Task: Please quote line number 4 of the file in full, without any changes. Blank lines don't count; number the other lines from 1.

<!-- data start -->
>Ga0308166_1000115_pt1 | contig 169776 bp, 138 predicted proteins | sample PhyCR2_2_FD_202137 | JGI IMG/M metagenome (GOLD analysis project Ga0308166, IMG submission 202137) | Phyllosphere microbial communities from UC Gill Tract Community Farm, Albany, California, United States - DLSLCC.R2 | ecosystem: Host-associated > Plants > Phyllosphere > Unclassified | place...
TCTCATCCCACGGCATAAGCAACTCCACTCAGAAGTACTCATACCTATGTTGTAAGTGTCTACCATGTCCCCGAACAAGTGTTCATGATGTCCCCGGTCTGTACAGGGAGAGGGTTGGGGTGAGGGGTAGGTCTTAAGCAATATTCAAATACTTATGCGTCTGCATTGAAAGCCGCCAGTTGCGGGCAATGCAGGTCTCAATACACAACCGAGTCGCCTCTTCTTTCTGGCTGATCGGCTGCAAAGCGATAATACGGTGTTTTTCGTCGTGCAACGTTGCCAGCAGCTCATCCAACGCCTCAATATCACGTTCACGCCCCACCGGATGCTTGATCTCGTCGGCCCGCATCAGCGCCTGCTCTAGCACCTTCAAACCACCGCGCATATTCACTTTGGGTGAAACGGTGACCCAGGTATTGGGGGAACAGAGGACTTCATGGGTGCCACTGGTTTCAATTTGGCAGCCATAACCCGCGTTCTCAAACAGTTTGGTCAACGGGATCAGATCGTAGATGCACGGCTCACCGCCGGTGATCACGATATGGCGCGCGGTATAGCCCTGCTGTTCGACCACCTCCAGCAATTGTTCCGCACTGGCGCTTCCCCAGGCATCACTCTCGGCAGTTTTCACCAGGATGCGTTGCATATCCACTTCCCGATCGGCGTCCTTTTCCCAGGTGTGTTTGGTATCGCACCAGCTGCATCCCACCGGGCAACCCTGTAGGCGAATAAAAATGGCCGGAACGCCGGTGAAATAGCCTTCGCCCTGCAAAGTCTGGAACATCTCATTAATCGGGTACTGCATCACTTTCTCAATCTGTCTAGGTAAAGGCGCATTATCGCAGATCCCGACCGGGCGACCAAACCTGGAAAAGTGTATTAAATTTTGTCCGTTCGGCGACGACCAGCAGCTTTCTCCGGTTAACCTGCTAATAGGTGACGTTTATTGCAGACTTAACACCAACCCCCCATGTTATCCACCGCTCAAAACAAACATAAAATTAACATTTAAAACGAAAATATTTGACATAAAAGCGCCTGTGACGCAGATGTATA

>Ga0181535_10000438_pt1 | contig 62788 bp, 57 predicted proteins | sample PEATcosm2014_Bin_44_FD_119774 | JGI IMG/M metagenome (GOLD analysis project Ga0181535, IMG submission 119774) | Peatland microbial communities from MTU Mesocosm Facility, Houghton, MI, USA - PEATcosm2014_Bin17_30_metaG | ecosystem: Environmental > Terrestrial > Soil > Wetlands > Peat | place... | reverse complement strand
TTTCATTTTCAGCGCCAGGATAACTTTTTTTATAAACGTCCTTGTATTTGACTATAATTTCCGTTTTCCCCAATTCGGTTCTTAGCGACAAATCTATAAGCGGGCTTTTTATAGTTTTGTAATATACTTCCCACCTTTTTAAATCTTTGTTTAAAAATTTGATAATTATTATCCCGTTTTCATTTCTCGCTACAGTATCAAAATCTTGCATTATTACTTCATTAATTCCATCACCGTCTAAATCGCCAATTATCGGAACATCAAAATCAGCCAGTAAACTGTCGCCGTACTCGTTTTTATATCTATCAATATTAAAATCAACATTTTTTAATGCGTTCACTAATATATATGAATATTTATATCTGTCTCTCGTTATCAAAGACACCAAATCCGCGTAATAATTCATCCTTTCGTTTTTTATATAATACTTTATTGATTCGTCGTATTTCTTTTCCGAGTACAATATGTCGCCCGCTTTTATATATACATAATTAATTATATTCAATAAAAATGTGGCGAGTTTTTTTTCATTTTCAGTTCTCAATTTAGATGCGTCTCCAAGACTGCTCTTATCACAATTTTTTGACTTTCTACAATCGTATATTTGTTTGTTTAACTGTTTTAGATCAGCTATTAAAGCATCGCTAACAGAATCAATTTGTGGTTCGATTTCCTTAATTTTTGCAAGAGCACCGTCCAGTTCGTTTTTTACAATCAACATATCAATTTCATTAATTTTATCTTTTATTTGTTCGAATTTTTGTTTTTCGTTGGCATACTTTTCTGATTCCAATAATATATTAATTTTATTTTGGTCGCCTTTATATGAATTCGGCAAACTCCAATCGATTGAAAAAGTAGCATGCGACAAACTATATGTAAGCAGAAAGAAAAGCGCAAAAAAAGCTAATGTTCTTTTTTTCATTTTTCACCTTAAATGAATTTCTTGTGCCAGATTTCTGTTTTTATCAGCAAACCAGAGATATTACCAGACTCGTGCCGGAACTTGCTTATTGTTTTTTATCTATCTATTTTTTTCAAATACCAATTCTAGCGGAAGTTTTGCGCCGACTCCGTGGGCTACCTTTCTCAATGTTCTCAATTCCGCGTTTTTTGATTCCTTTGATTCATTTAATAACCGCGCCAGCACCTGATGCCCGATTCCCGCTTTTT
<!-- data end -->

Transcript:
TTTCATTTTCAGCGCCAGGATAACTTTTTTTATAAACGTCCTTGTATTTGACTATAATTTCCGTTTTCCCCAATTCGGTTCTTAGCGACAAATCTATAAGCGGGCTTTTTATAGTTTTGTAATATACTTCCCACCTTTTTAAATCTTTGTTTAAAAATTTGATAATTATTATCCCGTTTTCATTTCTCGCTACAGTATCAAAATCTTGCATTATTACTTCATTAATTCCATCACCGTCTAAATCGCCAATTATCGGAACATCAAAATCAGCCAGTAAACTGTCGCCGTACTCGTTTTTATATCTATCAATATTAAAATCAACATTTTTTAATGCGTTCACTAATATATATGAATATTTATATCTGTCTCTCGTTATCAAAGACACCAAATCCGCGTAATAATTCATCCTTTCGTTTTTTATATAATACTTTATTGATTCGTCGTATTTCTTTTCCGAGTACAATATGTCGCCCGCTTTTATATATACATAATTAATTATATTCAATAAAAATGTGGCGAGTTTTTTTTCATTTTCAGTTCTCAATTTAGATGCGTCTCCAAGACTGCTCTTATCACAATTTTTTGACTTTCTACAATCGTATATTTGTTTGTTTAACTGTTTTAGATCAGCTATTAAAGCATCGCTAACAGAATCAATTTGTGGTTCGATTTCCTTAATTTTTGCAAGAGCACCGTCCAGTTCGTTTTTTACAATCAACATATCAATTTCATTAATTTTATCTTTTATTTGTTCGAATTTTTGTTTTTCGTTGGCATACTTTTCTGATTCCAATAATATATTAATTTTATTTTGGTCGCCTTTATATGAATTCGGCAAACTCCAATCGATTGAAAAAGTAGCATGCGACAAACTATATGTAAGCAGAAAGAAAAGCGCAAAAAAAGCTAATGTTCTTTTTTTCATTTTTCACCTTAAATGAATTTCTTGTGCCAGATTTCTGTTTTTATCAGCAAACCAGAGATATTACCAGACTCGTGCCGGAACTTGCTTATTGTTTTTTATCTATCTATTTTTTTCAAATACCAATTCTAGCGGAAGTTTTGCGCCGACTCCGTGGGCTACCTTTCTCAATGTTCTCAATTCCGCGTTTTTTGATTCCTTTGATTCATTTAATAACCGCGCCAGCACCTGATGCCCGATTCCCGCTTTTT